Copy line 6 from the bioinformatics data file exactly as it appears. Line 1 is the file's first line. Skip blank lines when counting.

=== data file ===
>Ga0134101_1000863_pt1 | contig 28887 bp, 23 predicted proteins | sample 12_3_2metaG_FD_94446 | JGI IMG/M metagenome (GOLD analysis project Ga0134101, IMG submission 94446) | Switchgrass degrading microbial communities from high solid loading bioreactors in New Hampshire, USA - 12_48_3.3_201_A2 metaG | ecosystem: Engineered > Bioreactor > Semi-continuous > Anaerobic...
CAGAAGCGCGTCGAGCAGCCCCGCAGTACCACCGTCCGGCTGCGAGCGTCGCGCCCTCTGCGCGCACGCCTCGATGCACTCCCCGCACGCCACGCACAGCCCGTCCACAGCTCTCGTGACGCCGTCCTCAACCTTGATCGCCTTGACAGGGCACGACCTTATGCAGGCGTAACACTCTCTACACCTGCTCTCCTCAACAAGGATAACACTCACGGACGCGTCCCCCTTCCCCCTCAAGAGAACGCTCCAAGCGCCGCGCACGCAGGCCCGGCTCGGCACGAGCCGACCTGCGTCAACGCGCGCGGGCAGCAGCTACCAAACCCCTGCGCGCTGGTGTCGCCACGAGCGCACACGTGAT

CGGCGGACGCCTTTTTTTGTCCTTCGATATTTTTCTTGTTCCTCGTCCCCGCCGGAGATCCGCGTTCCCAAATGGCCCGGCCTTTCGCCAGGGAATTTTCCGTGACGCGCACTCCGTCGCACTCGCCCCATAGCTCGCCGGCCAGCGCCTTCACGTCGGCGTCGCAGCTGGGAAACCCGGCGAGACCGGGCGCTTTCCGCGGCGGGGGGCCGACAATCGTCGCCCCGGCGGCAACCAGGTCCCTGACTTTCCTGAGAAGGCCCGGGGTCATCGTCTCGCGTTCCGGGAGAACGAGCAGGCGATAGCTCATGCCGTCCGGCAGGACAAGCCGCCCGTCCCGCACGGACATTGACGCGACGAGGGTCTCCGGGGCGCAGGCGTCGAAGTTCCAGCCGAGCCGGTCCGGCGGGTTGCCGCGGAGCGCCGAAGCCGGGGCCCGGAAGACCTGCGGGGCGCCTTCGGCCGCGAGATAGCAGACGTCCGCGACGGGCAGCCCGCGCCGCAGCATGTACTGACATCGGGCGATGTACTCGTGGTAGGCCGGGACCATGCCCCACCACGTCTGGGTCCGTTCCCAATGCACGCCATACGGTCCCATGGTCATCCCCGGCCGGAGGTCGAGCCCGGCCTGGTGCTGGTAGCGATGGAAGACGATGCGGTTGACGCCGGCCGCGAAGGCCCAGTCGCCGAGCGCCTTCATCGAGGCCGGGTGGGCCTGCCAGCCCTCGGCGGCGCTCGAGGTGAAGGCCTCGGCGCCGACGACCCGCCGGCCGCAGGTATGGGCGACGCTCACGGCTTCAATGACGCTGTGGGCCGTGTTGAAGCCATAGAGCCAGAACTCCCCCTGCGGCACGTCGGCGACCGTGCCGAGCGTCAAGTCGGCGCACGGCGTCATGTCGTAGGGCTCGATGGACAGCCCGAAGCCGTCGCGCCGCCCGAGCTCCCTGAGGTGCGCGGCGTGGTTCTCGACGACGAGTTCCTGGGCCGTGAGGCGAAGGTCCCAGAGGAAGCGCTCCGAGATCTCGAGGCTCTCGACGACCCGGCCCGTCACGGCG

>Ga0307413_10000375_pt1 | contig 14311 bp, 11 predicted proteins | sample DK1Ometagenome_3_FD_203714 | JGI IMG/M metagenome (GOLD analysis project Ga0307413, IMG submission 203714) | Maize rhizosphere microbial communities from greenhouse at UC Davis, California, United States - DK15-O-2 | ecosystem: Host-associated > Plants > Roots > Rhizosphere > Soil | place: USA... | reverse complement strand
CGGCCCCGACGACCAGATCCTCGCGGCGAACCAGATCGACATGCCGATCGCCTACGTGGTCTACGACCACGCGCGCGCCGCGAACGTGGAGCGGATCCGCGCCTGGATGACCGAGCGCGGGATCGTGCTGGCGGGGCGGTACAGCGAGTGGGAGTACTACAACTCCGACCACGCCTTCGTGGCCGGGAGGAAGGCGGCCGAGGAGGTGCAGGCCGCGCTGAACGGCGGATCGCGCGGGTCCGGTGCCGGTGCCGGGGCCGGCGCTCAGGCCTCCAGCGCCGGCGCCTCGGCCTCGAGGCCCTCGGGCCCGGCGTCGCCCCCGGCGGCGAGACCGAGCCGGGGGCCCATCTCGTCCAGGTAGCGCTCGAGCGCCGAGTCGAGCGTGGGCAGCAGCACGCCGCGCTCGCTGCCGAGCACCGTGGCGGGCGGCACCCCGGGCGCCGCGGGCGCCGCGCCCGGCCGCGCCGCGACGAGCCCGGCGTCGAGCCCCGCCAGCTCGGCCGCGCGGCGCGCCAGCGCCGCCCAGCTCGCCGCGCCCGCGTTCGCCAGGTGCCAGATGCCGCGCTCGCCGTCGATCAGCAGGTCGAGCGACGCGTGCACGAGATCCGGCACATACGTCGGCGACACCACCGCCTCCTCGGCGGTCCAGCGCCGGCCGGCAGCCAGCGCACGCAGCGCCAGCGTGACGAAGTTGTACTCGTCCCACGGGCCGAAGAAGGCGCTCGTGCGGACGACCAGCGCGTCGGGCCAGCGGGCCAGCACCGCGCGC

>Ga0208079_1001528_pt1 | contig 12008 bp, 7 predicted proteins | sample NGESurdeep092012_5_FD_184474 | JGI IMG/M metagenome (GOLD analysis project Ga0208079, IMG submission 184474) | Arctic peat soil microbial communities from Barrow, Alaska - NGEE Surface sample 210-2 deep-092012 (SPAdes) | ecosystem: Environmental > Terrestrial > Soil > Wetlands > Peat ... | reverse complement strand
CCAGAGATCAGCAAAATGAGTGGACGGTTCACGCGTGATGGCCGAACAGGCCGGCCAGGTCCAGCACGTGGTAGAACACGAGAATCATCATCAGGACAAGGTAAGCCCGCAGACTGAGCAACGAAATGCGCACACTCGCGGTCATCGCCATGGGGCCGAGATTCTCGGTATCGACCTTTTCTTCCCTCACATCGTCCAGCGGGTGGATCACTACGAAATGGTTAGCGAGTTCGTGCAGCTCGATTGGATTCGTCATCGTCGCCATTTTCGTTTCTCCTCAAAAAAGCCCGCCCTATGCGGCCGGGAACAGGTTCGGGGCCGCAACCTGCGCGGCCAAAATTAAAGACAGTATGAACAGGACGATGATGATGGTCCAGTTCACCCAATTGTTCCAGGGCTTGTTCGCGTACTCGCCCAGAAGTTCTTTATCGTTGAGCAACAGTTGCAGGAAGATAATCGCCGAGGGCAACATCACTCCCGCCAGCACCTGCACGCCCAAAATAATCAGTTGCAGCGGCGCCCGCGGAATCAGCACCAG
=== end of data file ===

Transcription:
>Ga0208079_1001528_pt1 | contig 12008 bp, 7 predicted proteins | sample NGESurdeep092012_5_FD_184474 | JGI IMG/M metagenome (GOLD analysis project Ga0208079, IMG submission 184474) | Arctic peat soil microbial communities from Barrow, Alaska - NGEE Surface sample 210-2 deep-092012 (SPAdes) | ecosystem: Environmental > Terrestrial > Soil > Wetlands > Peat ... | reverse complement strand